I FAIL TO SEE WHY THERE SHOULD BE ONE SET OF RULES FOR OLD TYCOONS AND A STRICTER SET OF RULES FOR NEW TYCOONS. T THAT SOUNDS LIKE UNFAIR COMPETITION. TED BELMAN
Some of Israel’s most powerful businessmen will now be required to forfeit significant chunks of their holdings, an economic concentration committee determined on Wednesday. The move, which the committee hopes will add competition to Israel’s markets and lower its notoriously inflated prices, followed dozens of deliberations and hearings.
In Israel, a handful of power-wielding businessmen and women, referred to as tycoons, are known to have a disproportionate grip on the nation’s businesses and banks. Following last summer’s social justice protests, which swept up the country and saw hundreds of thousands take to the streets in a call for lower prices and greater competition, they have been the focus of intense scrutiny.
“Economic concentration is greater in Israel than in most other developed countries, making competition difficult,” Prime Minister Benjamin Netanyahu said at the press conference where the conclusions were presented. “Competition lowers prices, improves service and ensures growth,” he said. “We established the committee to prevent horizontal control: where someone who owns a bank as well as a real business enterprise could prevent competitors from getting a loan.”
One of the recommendations that will prove most painful to the tycoons is that those whose real company’s turnover is higher than NIS 7.5 billion per year will be required to choose between holding financial assets like banks or insurance companies, and real assets, like real-estate companies or supermarket chains. For “new” tycoons who emerge in the future, the threshold will be stricter: NIS 6 billion per year. Tycoons will have a four-year window to sell off their assets.
In addition, the committee decided that board members of real companies will not be able to simultaneously serve on the boards of financial companies. The goal is to prevent circumstances in which board members are deeply familiar with “both sides of the coin,” thus potentially undermining competition.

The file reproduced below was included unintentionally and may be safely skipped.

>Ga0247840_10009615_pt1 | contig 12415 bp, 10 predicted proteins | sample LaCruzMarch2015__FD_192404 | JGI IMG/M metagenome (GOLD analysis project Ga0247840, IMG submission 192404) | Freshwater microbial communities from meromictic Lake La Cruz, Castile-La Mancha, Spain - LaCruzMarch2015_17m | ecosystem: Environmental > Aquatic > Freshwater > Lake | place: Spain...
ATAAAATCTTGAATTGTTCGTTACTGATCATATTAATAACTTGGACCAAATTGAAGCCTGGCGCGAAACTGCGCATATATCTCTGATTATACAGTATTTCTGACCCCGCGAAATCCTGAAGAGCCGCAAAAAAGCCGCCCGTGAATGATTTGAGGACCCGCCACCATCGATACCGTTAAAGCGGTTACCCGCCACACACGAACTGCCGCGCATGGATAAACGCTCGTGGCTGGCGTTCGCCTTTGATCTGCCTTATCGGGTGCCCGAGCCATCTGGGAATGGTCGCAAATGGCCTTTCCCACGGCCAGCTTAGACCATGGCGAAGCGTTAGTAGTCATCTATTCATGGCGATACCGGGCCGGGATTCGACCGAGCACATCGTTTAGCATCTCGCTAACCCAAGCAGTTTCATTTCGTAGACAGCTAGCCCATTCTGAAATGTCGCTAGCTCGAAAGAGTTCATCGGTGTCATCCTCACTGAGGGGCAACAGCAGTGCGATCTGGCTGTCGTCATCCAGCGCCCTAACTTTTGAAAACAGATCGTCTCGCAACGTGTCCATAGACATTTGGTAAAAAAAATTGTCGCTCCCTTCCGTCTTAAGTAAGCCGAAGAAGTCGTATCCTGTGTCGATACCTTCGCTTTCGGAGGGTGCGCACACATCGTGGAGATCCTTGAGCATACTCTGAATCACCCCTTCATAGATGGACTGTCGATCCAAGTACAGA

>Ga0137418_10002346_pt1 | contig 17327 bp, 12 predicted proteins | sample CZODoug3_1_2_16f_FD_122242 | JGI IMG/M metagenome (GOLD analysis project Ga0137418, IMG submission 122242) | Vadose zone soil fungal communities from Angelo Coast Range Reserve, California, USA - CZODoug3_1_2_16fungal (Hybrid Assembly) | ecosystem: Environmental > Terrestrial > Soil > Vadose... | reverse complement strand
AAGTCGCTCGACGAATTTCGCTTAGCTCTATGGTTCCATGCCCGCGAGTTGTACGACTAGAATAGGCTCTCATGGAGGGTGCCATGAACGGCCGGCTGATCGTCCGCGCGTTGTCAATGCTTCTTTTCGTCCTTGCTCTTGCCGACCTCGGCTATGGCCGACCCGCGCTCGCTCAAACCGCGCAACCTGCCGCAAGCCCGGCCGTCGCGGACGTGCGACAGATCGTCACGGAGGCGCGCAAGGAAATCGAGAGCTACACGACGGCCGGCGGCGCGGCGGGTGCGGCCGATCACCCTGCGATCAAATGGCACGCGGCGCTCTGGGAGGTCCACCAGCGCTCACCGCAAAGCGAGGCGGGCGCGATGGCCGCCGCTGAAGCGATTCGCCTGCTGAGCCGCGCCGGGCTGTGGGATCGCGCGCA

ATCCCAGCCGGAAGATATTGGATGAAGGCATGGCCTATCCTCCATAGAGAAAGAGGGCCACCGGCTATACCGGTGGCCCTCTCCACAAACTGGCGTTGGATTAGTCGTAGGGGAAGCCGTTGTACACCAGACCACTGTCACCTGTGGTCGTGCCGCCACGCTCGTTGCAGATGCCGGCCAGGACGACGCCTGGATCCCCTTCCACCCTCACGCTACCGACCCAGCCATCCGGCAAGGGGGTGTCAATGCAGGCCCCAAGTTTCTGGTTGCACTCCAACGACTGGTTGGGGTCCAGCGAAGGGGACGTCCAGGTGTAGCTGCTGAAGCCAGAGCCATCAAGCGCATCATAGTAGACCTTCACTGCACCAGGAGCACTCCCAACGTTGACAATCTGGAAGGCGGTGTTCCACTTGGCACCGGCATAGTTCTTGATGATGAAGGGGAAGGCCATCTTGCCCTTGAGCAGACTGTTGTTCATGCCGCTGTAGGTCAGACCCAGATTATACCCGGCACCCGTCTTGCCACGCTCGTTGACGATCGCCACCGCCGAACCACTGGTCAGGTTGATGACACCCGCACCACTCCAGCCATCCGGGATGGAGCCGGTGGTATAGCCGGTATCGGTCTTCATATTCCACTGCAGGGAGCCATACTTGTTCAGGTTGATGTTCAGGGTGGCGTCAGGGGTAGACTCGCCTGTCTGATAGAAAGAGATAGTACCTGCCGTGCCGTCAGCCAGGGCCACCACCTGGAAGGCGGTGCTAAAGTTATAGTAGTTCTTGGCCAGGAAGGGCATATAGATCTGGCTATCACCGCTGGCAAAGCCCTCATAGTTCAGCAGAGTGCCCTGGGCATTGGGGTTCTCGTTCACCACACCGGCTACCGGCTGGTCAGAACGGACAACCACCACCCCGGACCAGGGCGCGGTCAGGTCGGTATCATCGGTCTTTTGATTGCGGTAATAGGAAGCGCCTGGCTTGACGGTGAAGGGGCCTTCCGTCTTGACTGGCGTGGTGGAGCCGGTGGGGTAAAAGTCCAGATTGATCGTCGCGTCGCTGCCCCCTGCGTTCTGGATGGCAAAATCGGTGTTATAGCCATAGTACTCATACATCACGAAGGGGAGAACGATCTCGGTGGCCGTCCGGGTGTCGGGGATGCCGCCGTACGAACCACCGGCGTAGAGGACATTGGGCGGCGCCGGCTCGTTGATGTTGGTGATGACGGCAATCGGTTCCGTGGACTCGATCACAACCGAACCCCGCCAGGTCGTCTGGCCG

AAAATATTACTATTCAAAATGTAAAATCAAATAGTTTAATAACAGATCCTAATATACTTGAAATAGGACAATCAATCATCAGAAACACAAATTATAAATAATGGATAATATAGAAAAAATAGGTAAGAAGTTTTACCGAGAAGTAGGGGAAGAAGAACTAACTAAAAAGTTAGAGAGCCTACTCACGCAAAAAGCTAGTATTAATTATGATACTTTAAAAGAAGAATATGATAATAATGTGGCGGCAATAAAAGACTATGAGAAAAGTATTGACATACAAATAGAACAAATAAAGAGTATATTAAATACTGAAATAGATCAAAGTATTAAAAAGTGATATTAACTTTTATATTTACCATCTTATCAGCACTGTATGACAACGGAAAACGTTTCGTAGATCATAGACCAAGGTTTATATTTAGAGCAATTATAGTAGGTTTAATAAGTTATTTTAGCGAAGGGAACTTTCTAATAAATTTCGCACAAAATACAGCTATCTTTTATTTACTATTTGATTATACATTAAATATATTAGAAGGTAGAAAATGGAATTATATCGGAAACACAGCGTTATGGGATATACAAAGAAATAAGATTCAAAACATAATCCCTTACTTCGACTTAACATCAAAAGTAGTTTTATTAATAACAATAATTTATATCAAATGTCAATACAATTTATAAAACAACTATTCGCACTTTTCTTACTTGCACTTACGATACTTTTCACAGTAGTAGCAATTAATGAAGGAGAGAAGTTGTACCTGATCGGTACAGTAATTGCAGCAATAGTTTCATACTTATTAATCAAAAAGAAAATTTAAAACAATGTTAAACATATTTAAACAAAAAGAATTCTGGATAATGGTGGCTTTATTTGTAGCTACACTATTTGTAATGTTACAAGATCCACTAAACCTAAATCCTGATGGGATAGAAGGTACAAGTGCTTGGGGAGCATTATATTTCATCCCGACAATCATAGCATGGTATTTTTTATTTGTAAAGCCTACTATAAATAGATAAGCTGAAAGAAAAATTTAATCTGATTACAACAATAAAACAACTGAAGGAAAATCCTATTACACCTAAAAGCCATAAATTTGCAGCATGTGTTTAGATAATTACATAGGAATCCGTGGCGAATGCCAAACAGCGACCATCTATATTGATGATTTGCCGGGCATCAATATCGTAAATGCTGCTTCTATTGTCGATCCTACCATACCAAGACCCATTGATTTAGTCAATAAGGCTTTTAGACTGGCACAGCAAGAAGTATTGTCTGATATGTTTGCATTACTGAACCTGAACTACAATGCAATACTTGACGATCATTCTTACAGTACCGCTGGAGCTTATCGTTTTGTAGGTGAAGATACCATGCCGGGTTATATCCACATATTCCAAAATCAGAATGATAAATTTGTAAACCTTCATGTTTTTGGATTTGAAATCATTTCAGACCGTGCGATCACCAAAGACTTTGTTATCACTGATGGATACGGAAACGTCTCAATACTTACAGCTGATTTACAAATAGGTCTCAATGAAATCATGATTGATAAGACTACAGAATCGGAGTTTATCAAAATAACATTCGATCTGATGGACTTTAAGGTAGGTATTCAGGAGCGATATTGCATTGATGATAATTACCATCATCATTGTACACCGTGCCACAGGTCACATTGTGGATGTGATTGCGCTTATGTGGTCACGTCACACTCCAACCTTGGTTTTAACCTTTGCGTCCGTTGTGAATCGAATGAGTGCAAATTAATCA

Whereas tycoons are currently able to control companies through a pyramid structure, whereby they control a holding company that then controls a chunk of another company, which in turn controls a separate company and so on, the committee has determined that such pyramids will be limited to just three layers of control. The recommendations are stricter for future tycoons, who will be limited to two pyramids of just two layers.
The tycoons who will be impacted by this new rule are Ilan Ben Dov, chairman of Partner Communications, Shaul Elovitch chairman of Bezeq, and Jacob Maimon who controls Isramco, which discovered the Tamar gas field. As a means of coping with the market failures generated by the tycoon’s complex network of holdings, the committee also recommended strengthening the authority of the Israel Antitrust Authority.
The committee has also recommended new and dramatic restrictions on the way that institutional bodies, i.e. institutions that manage the public’s pension money, give loans to businesses. Up until now, these loans were subject to very few restrictions, which led to a series of debtor’s haircuts of the public’s pension money in recent months. The committee recommended that the institutions be restricted in terms of the amount of money they can lend to a body or group of borrowers. “I hope that the economic concentration committee’s recommendations will reduce the phenomenon of haircuts. But to say that it will totally disappear is too presumptuous,” Netanyahu said on Wednesday.
Finance Minister Yuval Steinitz said that these recommendations are a benchmark for the Israeli economy. “We have a problem with the concentration of power in a few hands and within a few groups and this is a bad phenomenon,” he said. “It is bad for democracy because great concentration of economic power can negatively impact democracy, but first and foremost it is bad for the economy.”
Sources close to the tycoons chose not to comment on the committee’s recommendations.
Surprisingly, the Israel Securities Authority voiced a minority opinion regarding the committee’s report. The Authority’s Chairman, Professor Shmuel Hauser, a leading expert on Israel’s capital markets, headed the committee’s team on pyramid structures. Hauser said he believes that the pyramids should be flattened via a different strategy. “We thought it was possible to keep, over the long term, the pyramids that contain three layers, but the committee ultimately decided it would only accept two layers,” the Securities Authority said in a statement on Wednesday.